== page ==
Tuesday , July 25 2017
Home | Science | Scientists can now tell the true age of a human body compared to its chronological age.

Scientists can now tell the true age of a human body compared to its chronological age.

Usually, as a person increases in age their health decreases.   New testing indicates that individuals who share the same chronological age may not share the same body age.  Depending on their body age, each person may be more or less healthy compared to others of the same age.

The tests can be used to determine higher risk candidates for many age related diseases such as certain forms of dementia.  Discovering these candidates early on could lead to early diagnosis and treatment before the age-related disease worsens.   The testing may also be used to identify healthy organs that can be used for organ transplants. Professor James Timmons from Kings College London said “At the moment we have a cut-off age for donors of about 70 years old, but with this, we can see whether an organ has a good biological age, and make a decision on whether to implant it into a patient or not. We should be able to make better decisions, and probably use older donors.”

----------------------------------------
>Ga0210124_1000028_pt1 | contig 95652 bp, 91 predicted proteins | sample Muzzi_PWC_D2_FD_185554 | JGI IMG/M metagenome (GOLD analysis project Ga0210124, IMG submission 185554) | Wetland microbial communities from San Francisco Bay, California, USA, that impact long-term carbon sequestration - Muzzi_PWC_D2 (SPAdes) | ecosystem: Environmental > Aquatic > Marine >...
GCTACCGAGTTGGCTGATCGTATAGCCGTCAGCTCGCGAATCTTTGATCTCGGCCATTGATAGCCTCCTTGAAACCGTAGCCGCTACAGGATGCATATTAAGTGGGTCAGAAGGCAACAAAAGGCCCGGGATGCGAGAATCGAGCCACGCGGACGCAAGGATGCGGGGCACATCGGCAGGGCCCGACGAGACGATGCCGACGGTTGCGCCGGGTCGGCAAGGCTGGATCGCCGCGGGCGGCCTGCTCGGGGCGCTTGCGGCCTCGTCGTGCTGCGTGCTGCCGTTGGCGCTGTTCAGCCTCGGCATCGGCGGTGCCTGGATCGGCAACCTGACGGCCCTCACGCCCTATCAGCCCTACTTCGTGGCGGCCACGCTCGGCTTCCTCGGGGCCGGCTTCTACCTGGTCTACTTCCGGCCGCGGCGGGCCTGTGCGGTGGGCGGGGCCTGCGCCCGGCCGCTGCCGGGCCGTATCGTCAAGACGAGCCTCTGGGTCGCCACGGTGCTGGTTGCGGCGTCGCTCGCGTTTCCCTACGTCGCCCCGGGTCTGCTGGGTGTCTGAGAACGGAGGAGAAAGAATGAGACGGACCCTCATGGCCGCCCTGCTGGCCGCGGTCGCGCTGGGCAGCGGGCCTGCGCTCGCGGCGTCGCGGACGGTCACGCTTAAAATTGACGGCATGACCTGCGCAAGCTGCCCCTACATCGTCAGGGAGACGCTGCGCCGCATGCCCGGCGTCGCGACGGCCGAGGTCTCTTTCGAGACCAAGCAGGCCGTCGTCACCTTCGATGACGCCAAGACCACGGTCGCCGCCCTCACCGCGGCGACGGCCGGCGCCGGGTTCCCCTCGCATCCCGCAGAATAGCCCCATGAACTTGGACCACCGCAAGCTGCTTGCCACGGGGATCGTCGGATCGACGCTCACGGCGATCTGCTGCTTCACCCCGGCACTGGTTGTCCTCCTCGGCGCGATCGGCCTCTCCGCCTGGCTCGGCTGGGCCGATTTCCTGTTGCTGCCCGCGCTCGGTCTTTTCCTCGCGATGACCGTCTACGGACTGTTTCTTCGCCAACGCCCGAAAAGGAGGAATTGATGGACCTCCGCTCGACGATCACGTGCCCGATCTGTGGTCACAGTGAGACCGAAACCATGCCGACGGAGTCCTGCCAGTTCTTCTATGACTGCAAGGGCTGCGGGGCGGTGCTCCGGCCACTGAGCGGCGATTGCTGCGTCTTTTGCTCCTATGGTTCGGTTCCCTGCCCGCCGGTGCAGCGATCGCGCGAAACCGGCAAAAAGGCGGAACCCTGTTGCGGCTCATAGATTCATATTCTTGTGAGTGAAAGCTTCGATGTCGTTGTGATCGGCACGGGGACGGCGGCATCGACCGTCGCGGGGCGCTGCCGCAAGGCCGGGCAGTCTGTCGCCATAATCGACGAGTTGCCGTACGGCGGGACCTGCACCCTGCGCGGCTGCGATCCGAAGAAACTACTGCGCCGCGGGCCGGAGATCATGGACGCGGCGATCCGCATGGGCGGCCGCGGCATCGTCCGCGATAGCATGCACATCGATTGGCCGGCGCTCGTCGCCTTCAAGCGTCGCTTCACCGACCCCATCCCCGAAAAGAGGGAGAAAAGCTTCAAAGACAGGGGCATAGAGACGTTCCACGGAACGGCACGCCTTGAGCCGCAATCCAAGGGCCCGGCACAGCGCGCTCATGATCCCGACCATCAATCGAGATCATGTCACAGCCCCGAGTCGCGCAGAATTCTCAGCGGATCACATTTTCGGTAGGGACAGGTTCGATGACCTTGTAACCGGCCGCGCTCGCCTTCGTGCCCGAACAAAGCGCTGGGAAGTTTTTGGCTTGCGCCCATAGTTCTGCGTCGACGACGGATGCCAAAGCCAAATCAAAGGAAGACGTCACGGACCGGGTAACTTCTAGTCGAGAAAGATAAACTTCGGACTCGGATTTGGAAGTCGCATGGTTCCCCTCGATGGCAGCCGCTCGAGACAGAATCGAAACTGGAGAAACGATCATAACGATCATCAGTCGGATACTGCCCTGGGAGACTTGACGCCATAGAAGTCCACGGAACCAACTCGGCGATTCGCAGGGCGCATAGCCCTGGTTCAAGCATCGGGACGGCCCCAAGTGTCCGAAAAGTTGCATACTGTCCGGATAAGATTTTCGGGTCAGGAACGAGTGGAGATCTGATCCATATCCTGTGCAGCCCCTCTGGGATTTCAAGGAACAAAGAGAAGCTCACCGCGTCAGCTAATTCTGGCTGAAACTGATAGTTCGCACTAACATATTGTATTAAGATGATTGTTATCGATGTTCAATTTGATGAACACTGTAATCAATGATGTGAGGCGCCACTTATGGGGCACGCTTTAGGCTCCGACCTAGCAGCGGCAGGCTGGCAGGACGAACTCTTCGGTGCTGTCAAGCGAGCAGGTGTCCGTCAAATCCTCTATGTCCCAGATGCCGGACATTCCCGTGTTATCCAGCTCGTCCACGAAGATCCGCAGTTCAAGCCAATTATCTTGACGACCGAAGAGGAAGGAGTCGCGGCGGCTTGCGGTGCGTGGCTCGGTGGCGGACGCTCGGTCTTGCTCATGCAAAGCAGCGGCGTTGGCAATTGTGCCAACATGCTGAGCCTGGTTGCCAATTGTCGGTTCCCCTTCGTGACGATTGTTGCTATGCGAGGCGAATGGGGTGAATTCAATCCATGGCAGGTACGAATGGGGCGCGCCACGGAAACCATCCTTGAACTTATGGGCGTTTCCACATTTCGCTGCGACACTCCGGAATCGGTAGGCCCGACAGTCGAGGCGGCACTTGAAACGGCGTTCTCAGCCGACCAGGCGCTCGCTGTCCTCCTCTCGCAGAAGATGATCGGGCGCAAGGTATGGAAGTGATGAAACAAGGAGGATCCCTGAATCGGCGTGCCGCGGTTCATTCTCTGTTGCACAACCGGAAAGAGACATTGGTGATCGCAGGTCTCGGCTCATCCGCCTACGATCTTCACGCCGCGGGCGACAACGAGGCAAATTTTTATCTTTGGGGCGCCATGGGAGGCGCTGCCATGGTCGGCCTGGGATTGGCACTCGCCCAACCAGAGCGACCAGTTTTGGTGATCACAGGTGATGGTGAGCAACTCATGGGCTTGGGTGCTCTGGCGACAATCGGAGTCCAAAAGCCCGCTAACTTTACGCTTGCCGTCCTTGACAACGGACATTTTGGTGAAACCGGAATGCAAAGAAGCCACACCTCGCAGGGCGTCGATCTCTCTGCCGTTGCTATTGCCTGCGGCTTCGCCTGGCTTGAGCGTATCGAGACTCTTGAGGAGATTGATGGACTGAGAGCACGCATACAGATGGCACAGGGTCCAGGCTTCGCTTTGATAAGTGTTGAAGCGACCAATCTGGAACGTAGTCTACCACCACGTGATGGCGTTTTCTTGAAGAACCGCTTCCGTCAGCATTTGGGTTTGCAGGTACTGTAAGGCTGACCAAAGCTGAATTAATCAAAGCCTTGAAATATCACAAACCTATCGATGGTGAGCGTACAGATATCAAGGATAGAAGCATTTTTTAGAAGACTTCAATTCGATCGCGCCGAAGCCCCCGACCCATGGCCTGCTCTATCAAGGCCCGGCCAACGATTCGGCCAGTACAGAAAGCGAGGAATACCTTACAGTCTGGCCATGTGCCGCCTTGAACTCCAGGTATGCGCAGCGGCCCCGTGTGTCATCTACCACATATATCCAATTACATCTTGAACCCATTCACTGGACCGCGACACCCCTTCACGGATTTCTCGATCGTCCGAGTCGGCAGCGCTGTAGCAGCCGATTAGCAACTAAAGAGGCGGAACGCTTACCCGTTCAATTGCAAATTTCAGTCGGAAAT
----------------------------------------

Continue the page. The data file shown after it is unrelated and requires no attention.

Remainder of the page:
This seven year research project has taken place by teams in Sweden, Britain and the United States. At  King’s College London,  the testing process used is RNA-profiling. With this the scientists are able to compare and determine the behavior of 150 genes from thousands of tissue samples from young and old people. According to the research lower scores on the test indicate higher risk of cognitive disease.

Human DNA has things called telomeres which are attached to chromosomes to protect them.  Science has shown that the length of these indicates the body is healthy and has aged well.  Meanwhile, short telomers indicate damage and higher risk of age related disease.

Now that the science exists to accurately measure the body’s true age we should ask ourselves how can one improve hers/his own body’s age.  Can a person lengthen their telomeres, reverse or slow down the damage and age,  and ultimately become healthier?  I certainly hope so. Maybe by improving eating, sleeping and exercise habits we can all make significant improvements to our own health and lifespan.

About Jason Edgerton

Jason Edgerton
Mr. Edgerton holds a university degree in philosophy. He aims to provide valuable news content for Youth Independent readers.